Whether you are contracting the hip flexors to run (fight or flight) or to curl up in a fetal pose (freeze), this area is used in high-stress situations and may have lingering effects.
To get into the pose: From downward-facing dog (adho mukha svanasana), pull one leg forward and bend it so its shin is parallel with the top of your mat. Set it down and heel-toe your back knee behind you. Flex hard into the foot of your bent leg. Keep your hands planted in front of you or come onto your forearms. Practice intentional breathing. Switch and repeat.
Accessible modifications: Place one block underneath your bent hip, and another block underneath your hands or forehead. If the traditional expression of the pose is too intense for your hips, come onto your back. Plant your feet into the mat. Hook one ankle over the opposite thigh. Take a strap behind that thigh (or clasp your hands) and pull the thigh towards your chest—and don’t forget to keep breathing.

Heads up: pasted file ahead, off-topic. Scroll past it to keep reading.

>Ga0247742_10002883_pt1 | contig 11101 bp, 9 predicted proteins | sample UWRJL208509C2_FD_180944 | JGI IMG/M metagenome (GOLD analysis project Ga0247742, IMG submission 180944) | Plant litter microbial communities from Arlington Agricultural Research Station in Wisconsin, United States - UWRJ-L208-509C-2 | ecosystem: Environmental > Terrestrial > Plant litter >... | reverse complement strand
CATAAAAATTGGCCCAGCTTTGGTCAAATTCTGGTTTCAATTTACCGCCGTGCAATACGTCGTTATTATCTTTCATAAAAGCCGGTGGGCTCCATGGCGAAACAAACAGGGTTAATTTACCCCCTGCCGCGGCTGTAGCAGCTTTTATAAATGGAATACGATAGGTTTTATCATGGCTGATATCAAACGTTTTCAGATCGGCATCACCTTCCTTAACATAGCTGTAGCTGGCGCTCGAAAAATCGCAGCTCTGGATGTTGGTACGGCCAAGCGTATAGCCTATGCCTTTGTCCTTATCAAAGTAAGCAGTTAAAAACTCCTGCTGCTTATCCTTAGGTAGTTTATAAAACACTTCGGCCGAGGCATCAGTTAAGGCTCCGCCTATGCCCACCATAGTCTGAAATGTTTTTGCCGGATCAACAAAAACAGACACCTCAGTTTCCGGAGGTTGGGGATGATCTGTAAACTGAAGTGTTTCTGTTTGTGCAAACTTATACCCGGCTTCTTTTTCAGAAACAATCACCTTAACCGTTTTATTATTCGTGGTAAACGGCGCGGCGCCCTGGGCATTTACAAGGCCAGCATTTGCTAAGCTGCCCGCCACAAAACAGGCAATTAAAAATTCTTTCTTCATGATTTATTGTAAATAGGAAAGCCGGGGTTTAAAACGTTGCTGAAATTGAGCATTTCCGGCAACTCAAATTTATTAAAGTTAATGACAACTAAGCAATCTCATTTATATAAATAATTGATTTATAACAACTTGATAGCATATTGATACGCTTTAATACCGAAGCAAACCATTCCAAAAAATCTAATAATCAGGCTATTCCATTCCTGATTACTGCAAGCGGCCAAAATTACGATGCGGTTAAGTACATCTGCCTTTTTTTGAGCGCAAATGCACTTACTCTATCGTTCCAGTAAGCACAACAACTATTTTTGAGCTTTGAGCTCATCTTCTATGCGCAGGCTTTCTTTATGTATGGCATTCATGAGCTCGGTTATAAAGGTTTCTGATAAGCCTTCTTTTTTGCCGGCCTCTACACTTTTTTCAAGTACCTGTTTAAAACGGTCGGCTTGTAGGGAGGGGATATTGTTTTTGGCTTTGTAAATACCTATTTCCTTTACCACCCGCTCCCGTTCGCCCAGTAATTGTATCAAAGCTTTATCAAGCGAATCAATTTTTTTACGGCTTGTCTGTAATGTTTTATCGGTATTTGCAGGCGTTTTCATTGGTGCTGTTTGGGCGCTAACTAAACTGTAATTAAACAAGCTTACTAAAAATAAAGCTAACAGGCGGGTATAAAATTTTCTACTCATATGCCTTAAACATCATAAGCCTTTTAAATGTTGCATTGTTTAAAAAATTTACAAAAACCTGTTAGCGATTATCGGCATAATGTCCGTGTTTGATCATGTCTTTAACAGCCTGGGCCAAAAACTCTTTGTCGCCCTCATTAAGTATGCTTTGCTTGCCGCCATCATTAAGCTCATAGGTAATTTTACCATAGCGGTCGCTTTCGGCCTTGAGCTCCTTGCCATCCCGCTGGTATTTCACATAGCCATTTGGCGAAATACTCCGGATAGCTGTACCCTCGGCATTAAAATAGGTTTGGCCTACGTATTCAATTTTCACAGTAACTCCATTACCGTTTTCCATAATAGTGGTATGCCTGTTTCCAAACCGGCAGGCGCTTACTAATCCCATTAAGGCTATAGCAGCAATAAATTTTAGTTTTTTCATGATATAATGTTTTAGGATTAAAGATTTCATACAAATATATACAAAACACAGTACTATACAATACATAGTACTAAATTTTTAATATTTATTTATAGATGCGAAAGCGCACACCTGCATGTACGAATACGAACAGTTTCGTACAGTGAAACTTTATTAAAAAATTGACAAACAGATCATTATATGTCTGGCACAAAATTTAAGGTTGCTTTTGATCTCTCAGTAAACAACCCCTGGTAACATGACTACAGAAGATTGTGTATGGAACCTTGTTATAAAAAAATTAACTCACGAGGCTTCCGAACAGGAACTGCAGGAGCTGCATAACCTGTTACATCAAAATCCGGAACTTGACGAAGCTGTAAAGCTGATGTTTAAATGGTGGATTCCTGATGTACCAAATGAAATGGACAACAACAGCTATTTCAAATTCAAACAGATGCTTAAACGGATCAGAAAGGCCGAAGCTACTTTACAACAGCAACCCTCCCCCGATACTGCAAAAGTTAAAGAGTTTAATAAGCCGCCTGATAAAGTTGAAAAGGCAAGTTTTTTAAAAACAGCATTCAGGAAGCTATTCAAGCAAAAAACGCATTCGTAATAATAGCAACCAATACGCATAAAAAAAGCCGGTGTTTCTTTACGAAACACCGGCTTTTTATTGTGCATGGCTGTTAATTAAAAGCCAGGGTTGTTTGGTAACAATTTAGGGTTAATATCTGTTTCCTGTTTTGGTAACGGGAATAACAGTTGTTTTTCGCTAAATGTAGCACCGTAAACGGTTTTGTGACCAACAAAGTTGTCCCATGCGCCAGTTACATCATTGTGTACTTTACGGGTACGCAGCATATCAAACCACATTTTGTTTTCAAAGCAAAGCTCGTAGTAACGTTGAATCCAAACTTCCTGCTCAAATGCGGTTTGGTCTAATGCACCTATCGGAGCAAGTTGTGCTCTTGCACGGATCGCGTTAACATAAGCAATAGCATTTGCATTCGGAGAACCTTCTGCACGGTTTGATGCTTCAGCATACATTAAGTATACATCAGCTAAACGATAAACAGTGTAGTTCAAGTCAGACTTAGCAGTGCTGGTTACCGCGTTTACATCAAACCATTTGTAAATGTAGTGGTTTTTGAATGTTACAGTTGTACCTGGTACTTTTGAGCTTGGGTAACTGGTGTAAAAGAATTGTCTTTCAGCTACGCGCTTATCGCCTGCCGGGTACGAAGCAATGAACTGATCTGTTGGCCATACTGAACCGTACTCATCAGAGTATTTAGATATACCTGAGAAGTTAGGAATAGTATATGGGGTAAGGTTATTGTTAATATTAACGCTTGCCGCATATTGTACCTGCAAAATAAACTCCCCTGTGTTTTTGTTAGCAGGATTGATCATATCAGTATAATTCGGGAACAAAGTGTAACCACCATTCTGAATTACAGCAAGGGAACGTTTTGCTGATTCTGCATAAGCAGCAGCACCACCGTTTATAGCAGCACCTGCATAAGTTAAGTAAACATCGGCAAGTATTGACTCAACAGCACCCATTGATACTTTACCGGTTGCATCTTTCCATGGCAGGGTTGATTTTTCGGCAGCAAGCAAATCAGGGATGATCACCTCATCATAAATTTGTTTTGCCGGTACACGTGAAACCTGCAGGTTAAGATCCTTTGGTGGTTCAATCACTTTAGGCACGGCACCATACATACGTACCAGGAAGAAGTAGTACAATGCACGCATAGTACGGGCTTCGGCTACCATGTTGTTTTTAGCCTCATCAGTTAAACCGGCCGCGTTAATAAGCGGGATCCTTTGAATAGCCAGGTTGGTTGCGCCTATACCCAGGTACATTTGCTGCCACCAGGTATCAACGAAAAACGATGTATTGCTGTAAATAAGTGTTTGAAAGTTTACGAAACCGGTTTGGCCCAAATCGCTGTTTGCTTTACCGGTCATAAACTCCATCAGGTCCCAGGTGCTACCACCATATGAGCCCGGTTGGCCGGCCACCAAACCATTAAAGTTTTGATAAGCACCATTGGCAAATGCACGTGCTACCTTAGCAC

Whether it’s due to a personal relationship, worldly issues, or unidentified feelings of depression or sadness, the heart can sometimes feel like an anvil. The physical response is to concave your chest, curling inward to protect the heart from further harm. This keeps us from fully processing those emotions, and the heart-opening camel pose can help.
This pose opens the heart space, known as a “cracking open” of the heart– which helps activate the heart chakra (anahata chakra).
To get into the pose: Sit on your shins and stack the hips over the knees. Place your hands on your low back and press the hips forward. Tilt the head up towards the sky and back behind you. Let your hands come to your heels as you press the hips farther forward. Open the throat and let the head tilt back. Keep breathing.
Accessible modifications: To ease the intensity of the backbend, place your hands on your hips, fingertips facing downward, and keep them off the heels. You may also keep the chin tucked to protect the throat and cervical spine.